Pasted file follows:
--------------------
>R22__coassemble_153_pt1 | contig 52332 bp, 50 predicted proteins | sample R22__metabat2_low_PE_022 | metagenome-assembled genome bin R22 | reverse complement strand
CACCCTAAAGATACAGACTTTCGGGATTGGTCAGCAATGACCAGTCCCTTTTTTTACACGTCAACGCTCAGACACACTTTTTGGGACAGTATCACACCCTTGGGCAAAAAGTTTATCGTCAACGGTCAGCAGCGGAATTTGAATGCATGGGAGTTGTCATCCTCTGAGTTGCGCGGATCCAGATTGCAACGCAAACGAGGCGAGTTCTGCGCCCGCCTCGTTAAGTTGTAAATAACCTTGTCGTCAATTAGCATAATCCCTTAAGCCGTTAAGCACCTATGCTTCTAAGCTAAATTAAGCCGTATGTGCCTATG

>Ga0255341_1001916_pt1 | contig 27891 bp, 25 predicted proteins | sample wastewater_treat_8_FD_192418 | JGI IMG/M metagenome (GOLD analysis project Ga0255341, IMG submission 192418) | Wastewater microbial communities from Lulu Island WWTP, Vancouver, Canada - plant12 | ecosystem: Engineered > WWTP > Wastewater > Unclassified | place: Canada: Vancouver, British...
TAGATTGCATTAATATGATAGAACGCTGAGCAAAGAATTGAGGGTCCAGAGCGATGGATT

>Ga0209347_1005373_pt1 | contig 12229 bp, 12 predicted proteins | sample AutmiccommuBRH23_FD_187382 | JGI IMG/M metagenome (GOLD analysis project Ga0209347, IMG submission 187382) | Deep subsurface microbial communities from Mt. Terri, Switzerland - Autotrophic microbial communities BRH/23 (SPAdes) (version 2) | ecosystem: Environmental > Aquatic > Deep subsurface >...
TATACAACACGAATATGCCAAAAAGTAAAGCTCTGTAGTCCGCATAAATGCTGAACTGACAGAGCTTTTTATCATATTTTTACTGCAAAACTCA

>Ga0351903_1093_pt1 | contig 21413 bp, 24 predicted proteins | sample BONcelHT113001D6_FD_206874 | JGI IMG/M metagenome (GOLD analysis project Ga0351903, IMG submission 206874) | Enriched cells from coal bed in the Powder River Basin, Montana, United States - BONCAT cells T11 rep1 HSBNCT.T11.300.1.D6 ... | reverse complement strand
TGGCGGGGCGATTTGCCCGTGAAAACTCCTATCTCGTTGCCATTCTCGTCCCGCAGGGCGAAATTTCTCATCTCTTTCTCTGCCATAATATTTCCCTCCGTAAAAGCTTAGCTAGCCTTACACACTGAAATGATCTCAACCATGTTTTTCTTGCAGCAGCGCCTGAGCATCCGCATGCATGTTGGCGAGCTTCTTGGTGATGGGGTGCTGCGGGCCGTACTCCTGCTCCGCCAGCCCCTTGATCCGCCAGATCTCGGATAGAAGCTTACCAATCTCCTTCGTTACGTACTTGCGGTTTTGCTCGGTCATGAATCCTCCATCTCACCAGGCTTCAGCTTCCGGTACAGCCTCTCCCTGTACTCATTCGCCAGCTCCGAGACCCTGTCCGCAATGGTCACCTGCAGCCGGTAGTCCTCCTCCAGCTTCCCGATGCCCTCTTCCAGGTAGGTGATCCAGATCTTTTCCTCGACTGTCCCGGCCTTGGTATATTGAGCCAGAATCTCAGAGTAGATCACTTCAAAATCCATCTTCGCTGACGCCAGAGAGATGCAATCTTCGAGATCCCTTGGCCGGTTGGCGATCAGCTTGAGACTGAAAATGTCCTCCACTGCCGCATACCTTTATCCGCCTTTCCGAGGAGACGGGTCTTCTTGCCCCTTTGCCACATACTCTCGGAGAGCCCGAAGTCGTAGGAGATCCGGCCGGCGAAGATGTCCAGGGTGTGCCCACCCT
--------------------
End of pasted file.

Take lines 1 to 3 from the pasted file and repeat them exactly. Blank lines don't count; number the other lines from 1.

>R22__coassemble_153_pt1 | contig 52332 bp, 50 predicted proteins | sample R22__metabat2_low_PE_022 | metagenome-assembled genome bin R22 | reverse complement strand
CACCCTAAAGATACAGACTTTCGGGATTGGTCAGCAATGACCAGTCCCTTTTTTTACACGTCAACGCTCAGACACACTTTTTGGGACAGTATCACACCCTTGGGCAAAAAGTTTATCGTCAACGGTCAGCAGCGGAATTTGAATGCATGGGAGTTGTCATCCTCTGAGTTGCGCGGATCCAGATTGCAACGCAAACGAGGCGAGTTCTGCGCCCGCCTCGTTAAGTTGTAAATAACCTTGTCGTCAATTAGCATAATCCCTTAAGCCGTTAAGCACCTATGCTTCTAAGCTAAATTAAGCCGTATGTGCCTATG

>Ga0255341_1001916_pt1 | contig 27891 bp, 25 predicted proteins | sample wastewater_treat_8_FD_192418 | JGI IMG/M metagenome (GOLD analysis project Ga0255341, IMG submission 192418) | Wastewater microbial communities from Lulu Island WWTP, Vancouver, Canada - plant12 | ecosystem: Engineered > WWTP > Wastewater > Unclassified | place: Canada: Vancouver, British...